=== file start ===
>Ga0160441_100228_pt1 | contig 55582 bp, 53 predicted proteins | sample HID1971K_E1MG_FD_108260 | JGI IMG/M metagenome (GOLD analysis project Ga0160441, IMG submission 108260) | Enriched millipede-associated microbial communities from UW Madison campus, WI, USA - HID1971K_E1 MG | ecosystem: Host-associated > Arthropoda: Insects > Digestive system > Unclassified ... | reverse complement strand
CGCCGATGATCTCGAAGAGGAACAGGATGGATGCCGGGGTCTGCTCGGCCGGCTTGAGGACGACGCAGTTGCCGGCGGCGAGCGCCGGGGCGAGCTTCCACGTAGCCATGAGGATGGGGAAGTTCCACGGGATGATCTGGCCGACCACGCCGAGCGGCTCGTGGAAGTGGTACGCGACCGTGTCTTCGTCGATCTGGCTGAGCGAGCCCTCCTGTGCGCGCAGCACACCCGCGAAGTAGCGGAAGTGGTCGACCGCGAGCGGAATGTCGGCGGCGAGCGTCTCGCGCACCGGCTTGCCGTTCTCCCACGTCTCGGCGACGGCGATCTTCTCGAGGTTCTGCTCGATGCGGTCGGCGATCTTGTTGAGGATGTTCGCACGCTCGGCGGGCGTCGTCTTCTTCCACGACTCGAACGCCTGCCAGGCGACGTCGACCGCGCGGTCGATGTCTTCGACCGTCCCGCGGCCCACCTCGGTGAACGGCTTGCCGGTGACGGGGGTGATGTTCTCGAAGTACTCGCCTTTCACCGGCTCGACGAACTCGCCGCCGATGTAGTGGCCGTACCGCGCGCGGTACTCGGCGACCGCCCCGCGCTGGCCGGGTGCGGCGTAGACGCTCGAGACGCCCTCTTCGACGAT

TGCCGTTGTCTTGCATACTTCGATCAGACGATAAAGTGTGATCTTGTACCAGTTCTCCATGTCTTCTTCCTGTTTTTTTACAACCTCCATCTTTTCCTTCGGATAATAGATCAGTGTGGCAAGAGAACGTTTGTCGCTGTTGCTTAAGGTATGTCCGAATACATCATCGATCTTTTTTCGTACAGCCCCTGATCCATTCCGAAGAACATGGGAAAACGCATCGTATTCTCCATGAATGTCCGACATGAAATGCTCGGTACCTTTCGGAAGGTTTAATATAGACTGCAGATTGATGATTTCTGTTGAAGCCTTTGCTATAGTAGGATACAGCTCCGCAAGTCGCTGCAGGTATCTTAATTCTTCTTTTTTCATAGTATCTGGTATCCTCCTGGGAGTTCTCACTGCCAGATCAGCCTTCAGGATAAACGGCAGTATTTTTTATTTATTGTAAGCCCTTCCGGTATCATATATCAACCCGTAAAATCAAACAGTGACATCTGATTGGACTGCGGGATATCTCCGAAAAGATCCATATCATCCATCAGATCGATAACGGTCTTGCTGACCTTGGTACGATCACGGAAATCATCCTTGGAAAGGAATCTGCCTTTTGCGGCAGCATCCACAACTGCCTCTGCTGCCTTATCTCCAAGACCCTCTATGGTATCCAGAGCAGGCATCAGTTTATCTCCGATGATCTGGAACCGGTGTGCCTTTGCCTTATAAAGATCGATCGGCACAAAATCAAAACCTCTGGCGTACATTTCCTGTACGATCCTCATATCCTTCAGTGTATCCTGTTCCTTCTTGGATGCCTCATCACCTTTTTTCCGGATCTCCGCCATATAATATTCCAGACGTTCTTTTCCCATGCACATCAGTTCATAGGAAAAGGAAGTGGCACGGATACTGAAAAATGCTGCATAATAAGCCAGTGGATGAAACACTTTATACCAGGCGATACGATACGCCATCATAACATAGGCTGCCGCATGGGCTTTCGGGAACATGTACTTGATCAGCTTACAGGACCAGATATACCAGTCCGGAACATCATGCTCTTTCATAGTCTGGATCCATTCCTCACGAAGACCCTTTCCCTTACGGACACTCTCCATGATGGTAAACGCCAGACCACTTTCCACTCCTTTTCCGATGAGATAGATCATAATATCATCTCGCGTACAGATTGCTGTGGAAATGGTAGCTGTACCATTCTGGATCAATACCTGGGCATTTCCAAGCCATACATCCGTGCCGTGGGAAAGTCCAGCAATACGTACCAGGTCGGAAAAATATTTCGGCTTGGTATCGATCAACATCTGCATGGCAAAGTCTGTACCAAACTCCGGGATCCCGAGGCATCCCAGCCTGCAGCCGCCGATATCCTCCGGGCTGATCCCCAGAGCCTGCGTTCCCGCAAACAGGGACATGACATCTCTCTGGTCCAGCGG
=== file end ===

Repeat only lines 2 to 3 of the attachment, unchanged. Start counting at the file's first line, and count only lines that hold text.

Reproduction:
CGCCGATGATCTCGAAGAGGAACAGGATGGATGCCGGGGTCTGCTCGGCCGGCTTGAGGACGACGCAGTTGCCGGCGGCGAGCGCCGGGGCGAGCTTCCACGTAGCCATGAGGATGGGGAAGTTCCACGGGATGATCTGGCCGACCACGCCGAGCGGCTCGTGGAAGTGGTACGCGACCGTGTCTTCGTCGATCTGGCTGAGCGAGCCCTCCTGTGCGCGCAGCACACCCGCGAAGTAGCGGAAGTGGTCGACCGCGAGCGGAATGTCGGCGGCGAGCGTCTCGCGCACCGGCTTGCCGTTCTCCCACGTCTCGGCGACGGCGATCTTCTCGAGGTTCTGCTCGATGCGGTCGGCGATCTTGTTGAGGATGTTCGCACGCTCGGCGGGCGTCGTCTTCTTCCACGACTCGAACGCCTGCCAGGCGACGTCGACCGCGCGGTCGATGTCTTCGACCGTCCCGCGGCCCACCTCGGTGAACGGCTTGCCGGTGACGGGGGTGATGTTCTCGAAGTACTCGCCTTTCACCGGCTCGACGAACTCGCCGCCGATGTAGTGGCCGTACCGCGCGCGGTACTCGGCGACCGCCCCGCGCTGGCCGGGTGCGGCGTAGACGCTCGAGACGCCCTCTTCGACGAT

TGCCGTTGTCTTGCATACTTCGATCAGACGATAAAGTGTGATCTTGTACCAGTTCTCCATGTCTTCTTCCTGTTTTTTTACAACCTCCATCTTTTCCTTCGGATAATAGATCAGTGTGGCAAGAGAACGTTTGTCGCTGTTGCTTAAGGTATGTCCGAATACATCATCGATCTTTTTTCGTACAGCCCCTGATCCATTCCGAAGAACATGGGAAAACGCATCGTATTCTCCATGAATGTCCGACATGAAATGCTCGGTACCTTTCGGAAGGTTTAATATAGACTGCAGATTGATGATTTCTGTTGAAGCCTTTGCTATAGTAGGATACAGCTCCGCAAGTCGCTGCAGGTATCTTAATTCTTCTTTTTTCATAGTATCTGGTATCCTCCTGGGAGTTCTCACTGCCAGATCAGCCTTCAGGATAAACGGCAGTATTTTTTATTTATTGTAAGCCCTTCCGGTATCATATATCAACCCGTAAAATCAAACAGTGACATCTGATTGGACTGCGGGATATCTCCGAAAAGATCCATATCATCCATCAGATCGATAACGGTCTTGCTGACCTTGGTACGATCACGGAAATCATCCTTGGAAAGGAATCTGCCTTTTGCGGCAGCATCCACAACTGCCTCTGCTGCCTTATCTCCAAGACCCTCTATGGTATCCAGAGCAGGCATCAGTTTATCTCCGATGATCTGGAACCGGTGTGCCTTTGCCTTATAAAGATCGATCGGCACAAAATCAAAACCTCTGGCGTACATTTCCTGTACGATCCTCATATCCTTCAGTGTATCCTGTTCCTTCTTGGATGCCTCATCACCTTTTTTCCGGATCTCCGCCATATAATATTCCAGACGTTCTTTTCCCATGCACATCAGTTCATAGGAAAAGGAAGTGGCACGGATACTGAAAAATGCTGCATAATAAGCCAGTGGATGAAACACTTTATACCAGGCGATACGATACGCCATCATAACATAGGCTGCCGCATGGGCTTTCGGGAACATGTACTTGATCAGCTTACAGGACCAGATATACCAGTCCGGAACATCATGCTCTTTCATAGTCTGGATCCATTCCTCACGAAGACCCTTTCCCTTACGGACACTCTCCATGATGGTAAACGCCAGACCACTTTCCACTCCTTTTCCGATGAGATAGATCATAATATCATCTCGCGTACAGATTGCTGTGGAAATGGTAGCTGTACCATTCTGGATCAATACCTGGGCATTTCCAAGCCATACATCCGTGCCGTGGGAAAGTCCAGCAATACGTACCAGGTCGGAAAAATATTTCGGCTTGGTATCGATCAACATCTGCATGGCAAAGTCTGTACCAAACTCCGGGATCCCGAGGCATCCCAGCCTGCAGCCGCCGATATCCTCCGGGCTGATCCCCAGAGCCTGCGTTCCCGCAAACAGGGACATGACATCTCTCTGGTCCAGCGG